This photoessay, “Women Boxers” was born from a desire to show women from an unusual perspective: fighting in the boxing ring. By highlighting a side of women that is commonly associated with masculinity—what many would even call a dark side—my hope is to broaden our perception of the limits of womanhood.
Each one of these female athletes has her own story but all of them shared something in common: humble origins and family environments in which the prevailing atmosphere was need and poverty.
None of my subjects hailed from “conventional” families, or from nice homes with gardens, or from airy apartments with balcony views. For these women, their past became their identity and situated them in a present where sacrifice, respect and love for boxing are the very air they breath. For these brave women, boxing is a form of art: the art of hitting and not being hit.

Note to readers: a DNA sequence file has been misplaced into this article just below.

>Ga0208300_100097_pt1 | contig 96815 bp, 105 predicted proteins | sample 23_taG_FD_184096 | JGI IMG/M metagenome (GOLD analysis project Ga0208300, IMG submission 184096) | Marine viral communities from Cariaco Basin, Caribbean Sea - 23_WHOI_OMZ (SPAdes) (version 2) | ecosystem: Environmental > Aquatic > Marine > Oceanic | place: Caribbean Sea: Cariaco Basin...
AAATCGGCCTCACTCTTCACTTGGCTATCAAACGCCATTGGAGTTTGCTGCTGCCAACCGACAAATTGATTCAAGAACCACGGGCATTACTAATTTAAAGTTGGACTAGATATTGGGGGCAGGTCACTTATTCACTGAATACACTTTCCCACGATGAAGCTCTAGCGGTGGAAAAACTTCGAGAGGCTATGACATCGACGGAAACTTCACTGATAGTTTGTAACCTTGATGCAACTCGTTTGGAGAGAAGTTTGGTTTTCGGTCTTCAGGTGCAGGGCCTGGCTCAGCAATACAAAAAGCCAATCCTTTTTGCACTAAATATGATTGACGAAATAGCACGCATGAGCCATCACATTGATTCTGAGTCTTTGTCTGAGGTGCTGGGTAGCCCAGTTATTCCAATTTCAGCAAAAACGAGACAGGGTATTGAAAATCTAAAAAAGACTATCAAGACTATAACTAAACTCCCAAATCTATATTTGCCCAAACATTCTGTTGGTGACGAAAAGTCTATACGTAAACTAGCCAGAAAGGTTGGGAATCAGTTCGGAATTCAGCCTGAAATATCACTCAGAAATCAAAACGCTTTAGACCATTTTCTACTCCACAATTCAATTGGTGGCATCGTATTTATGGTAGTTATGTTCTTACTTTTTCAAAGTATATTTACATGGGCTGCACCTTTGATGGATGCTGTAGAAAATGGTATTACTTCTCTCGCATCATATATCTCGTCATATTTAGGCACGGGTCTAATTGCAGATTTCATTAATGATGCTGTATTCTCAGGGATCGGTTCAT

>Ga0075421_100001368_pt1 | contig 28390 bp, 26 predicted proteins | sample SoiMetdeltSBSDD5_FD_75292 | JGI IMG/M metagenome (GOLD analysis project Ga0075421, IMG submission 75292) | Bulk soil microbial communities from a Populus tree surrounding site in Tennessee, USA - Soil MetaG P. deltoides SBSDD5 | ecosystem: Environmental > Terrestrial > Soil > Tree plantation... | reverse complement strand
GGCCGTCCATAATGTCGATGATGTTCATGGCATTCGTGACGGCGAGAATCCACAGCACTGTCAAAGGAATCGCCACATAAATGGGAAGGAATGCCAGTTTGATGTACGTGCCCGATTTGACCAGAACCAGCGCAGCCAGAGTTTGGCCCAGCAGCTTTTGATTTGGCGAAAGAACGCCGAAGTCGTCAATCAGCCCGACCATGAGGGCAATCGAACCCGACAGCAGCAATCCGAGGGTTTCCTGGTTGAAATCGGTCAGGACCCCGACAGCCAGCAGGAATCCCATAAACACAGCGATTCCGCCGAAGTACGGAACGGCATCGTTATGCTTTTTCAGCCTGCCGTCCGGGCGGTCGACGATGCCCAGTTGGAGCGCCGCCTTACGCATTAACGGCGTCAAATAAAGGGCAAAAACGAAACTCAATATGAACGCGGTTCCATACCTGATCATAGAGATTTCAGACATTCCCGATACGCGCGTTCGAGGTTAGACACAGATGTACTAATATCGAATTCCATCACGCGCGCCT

These athletes live a life of discipline and strict training. Every day when they get up, they are looking for a different future for themselves. They spend what free time they have on long commuter rides from poor, suburban neighborhoods, traveling for the chance to get in the ring.
They train every morning, sometimes evenings too, day after day. All of them are pouring their hearts out for the chance to fulfill a dream, a shot at the world championship.
This dream is what keeps them standing on their feet, this dream has kept them from falling, kept them waking up, training, struggling and fighting.
"There’s no diploma in the world that declares you as an artist—it’s not like becoming a doctor. You can declare yourself an artist and then figure out how to be an artist." —Kara Walker
In a new episode from the ART21 Exclusive series, artist Kara Walker reflects on her early success and offers advice to the next generation of artists, shown again recent work at Sikkema Jenkins & Co. and the 2014 Frieze Art Fair.